May 18, 2010

May 18, 2010
HIV Vaccine Awareness Day

Welcome to another day in my life. Today is Tuesday and I hope you are having a safe and great day. Today is also HIV Vaccine Awareness Day!

Dab the AIDS Bear Project joins the rest of the country in honoring HIV Vaccine Awareness Day (HVAD), which is held annually on May 18 to recognize and thank volunteers, health professionals, scientists and community members who are working together to find a safe and effective HIV vaccine.

An HIV vaccine may be our best hope to ending the global AIDS pandemic. More than 25 million people have died of AIDS worldwide since 1981. Over one million of these deaths have occurred in the Unite States, where HIV has disproportionately impacted often marginalized and vulnerable populations within communities of color since the epidemic began, including: women, transgendered women, injection drug users, men who have sex with men, among others. Indeed, the very future of communities of color – and African American and Latino communities in particular, which together account for nearly 70% of all new HIV infections reported to the Centers for Disease Control and Prevention (CDC) annually – could depend upon the discovery of a vaccine.

Though no major viral epidemic has ever been defeated without a vaccine, participation by people of color in HIV vaccine trials has been limited due to misconceptions about the research process. Dab the AIDS Bear Project has been helping to educate communities about HIV vaccine research through its work as a National Institute of Allergy and Infectious Diseases HIV Vaccine Research Education Initiative (NHVREI) program partner, since 2008.

Dab the AIDS Bear Project furthered its HIV education efforts in communities of color in January 2009, with the launch of a one year, grassroots driven pilot program that trained community leaders in African American and Latino communities to be messengers or “community liaisons.” Seven volunteers were selected to share information they learned about HIV vaccine research with family members, friends and associates in informal gatherings and structured educational meetings. Together, the community liaisons reached just under 650 people, in less than two months. This new audience, in turn, enlisted nearly 350 additional "messengers" to share HIV vaccine information with three additional people.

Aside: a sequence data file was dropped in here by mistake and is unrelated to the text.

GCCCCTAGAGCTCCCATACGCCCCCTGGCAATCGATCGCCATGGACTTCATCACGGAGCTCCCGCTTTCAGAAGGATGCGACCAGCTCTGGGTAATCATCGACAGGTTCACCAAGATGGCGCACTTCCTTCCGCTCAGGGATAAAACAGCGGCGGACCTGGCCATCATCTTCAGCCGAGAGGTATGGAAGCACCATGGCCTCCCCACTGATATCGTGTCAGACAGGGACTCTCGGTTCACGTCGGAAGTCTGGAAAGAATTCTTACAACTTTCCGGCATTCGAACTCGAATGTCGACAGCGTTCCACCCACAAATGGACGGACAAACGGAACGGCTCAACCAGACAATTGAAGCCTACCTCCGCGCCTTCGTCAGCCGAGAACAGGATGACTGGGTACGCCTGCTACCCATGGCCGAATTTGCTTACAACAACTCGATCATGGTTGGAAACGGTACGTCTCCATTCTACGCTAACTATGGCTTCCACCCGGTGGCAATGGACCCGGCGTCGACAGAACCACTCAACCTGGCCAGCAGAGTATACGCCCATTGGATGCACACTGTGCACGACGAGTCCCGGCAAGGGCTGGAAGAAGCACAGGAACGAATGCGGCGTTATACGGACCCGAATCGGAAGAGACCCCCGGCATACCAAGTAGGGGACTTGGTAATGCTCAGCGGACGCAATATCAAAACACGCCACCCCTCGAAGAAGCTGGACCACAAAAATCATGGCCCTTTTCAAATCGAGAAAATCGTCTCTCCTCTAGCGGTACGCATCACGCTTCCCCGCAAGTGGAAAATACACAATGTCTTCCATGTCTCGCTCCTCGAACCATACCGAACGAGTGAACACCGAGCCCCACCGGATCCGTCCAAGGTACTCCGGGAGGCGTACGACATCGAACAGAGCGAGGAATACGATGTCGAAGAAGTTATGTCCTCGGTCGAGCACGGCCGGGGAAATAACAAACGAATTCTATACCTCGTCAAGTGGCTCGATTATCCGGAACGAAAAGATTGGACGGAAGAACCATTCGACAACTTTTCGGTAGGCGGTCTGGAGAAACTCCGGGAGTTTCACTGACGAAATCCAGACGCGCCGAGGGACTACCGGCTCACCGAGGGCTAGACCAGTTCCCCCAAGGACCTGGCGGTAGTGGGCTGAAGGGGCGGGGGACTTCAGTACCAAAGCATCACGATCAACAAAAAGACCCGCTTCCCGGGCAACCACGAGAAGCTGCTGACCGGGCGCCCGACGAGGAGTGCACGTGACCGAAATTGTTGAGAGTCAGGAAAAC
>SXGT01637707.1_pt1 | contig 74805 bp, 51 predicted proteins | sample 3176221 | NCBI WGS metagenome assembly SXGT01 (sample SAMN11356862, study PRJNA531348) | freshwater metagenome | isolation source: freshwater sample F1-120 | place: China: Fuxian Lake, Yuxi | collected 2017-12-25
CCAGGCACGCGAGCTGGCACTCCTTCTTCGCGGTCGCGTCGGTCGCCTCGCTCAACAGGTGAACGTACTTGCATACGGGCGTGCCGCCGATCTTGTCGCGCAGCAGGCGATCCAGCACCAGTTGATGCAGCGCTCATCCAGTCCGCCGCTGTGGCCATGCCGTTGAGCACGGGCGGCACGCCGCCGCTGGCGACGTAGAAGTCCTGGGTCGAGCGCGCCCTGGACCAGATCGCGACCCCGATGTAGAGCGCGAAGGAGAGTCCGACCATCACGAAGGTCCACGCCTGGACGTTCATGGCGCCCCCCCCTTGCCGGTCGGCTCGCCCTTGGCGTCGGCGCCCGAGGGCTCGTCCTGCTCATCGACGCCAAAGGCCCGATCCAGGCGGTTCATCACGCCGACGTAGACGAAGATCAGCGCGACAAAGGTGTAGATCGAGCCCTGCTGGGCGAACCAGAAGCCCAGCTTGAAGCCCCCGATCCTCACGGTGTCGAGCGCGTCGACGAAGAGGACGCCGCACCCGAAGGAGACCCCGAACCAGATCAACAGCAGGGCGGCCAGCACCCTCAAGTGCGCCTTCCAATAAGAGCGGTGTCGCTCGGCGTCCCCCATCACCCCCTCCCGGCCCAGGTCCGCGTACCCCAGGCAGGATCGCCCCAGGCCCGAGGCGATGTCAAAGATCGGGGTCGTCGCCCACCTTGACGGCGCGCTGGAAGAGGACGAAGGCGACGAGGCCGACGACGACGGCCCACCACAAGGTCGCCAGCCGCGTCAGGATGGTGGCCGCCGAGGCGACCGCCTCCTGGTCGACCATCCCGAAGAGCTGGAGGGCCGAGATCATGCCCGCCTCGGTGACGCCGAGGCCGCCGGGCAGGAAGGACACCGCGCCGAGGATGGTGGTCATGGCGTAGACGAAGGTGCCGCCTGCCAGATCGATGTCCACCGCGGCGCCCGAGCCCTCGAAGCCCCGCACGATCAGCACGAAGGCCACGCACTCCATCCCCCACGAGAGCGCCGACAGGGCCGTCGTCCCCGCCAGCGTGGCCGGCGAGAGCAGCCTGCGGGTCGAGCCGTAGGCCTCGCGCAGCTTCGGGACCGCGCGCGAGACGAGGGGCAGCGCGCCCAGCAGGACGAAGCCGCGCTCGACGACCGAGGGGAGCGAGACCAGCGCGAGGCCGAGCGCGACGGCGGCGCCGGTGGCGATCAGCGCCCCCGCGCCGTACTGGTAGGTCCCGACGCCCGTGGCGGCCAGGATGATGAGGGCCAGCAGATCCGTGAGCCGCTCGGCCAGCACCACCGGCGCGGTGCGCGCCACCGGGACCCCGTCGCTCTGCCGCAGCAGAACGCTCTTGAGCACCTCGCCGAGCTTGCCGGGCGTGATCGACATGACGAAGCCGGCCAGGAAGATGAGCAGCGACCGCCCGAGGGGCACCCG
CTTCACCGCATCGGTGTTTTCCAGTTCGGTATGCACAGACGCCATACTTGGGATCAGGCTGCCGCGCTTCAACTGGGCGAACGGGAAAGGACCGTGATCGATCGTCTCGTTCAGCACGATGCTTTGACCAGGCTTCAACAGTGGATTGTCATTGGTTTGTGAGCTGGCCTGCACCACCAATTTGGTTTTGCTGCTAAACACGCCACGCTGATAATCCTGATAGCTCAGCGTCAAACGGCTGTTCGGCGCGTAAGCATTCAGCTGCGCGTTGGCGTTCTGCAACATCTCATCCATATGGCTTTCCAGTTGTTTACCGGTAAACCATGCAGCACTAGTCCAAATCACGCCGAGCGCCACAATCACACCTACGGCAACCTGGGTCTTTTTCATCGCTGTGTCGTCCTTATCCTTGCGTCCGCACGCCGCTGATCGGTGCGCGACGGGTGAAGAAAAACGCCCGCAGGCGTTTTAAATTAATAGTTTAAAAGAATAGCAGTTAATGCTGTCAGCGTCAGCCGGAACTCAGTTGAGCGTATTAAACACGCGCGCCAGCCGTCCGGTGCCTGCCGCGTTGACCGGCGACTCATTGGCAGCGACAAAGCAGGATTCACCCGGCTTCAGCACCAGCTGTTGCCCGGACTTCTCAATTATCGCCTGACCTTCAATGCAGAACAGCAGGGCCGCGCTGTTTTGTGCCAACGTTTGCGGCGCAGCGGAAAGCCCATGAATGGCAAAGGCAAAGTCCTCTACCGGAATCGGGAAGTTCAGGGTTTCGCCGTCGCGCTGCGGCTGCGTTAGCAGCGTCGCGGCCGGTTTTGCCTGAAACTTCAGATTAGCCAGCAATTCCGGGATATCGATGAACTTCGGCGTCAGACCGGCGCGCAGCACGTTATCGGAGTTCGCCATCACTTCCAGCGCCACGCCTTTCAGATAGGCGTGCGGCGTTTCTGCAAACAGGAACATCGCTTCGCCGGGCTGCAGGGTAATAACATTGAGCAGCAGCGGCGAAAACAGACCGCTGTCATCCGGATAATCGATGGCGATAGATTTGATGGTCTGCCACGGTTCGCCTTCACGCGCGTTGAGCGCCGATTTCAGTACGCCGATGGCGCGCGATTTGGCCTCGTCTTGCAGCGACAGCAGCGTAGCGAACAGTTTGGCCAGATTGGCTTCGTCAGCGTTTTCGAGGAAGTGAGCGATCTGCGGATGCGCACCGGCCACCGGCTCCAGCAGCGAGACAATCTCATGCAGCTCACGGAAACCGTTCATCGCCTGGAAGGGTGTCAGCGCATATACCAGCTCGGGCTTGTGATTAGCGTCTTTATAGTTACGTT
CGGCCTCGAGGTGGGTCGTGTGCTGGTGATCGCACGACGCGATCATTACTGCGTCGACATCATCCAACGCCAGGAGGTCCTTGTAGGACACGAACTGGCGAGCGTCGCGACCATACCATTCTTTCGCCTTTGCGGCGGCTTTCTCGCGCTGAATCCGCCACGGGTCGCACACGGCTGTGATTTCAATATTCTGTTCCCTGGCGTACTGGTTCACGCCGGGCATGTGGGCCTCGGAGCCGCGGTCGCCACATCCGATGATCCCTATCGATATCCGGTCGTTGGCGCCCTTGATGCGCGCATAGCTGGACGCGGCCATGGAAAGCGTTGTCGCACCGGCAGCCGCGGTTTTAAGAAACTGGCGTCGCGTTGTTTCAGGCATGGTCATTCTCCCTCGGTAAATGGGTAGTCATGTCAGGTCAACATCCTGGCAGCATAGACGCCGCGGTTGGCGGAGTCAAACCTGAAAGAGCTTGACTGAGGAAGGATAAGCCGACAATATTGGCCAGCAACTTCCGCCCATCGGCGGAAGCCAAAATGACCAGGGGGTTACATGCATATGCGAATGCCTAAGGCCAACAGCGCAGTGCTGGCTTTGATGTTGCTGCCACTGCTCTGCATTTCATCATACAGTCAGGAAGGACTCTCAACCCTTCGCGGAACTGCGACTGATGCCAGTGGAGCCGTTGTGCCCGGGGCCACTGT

Based on the initial success of this pilot program, Dab the AIDS Bear Project supports HIV vaccine research, as well as related evidence based community health education activities, which possibly could be adjusted to facilitate outreach efforts around other diseases impacting hard to reach communities. In addition, Dab the AIDS Project calls for additional research to create evidenced based HIV vaccine education models that incorporate emerging electronic New Media/social networking tools, including texting, Facebook and Twitter.

Dab the AIDS Bear Project also recognizes that an HIV vaccine alone cannot end AIDS; but will need to be used in concert with other scientifically proven HIV prevention tools currently being used/developed, including pre-exposure prophylaxis with antiretroviral drugs; microbicides; and expanded HIV testing and treatment with linkage to care.

So as more and more states start having an ADAP waiting lists, Dab the AIDS Bear Project hopes for the day when a cure and vaccine are finally a reality.

Until we meet again; here's wishing you health, hope and happiness.

big bear hug,

Daddy Dab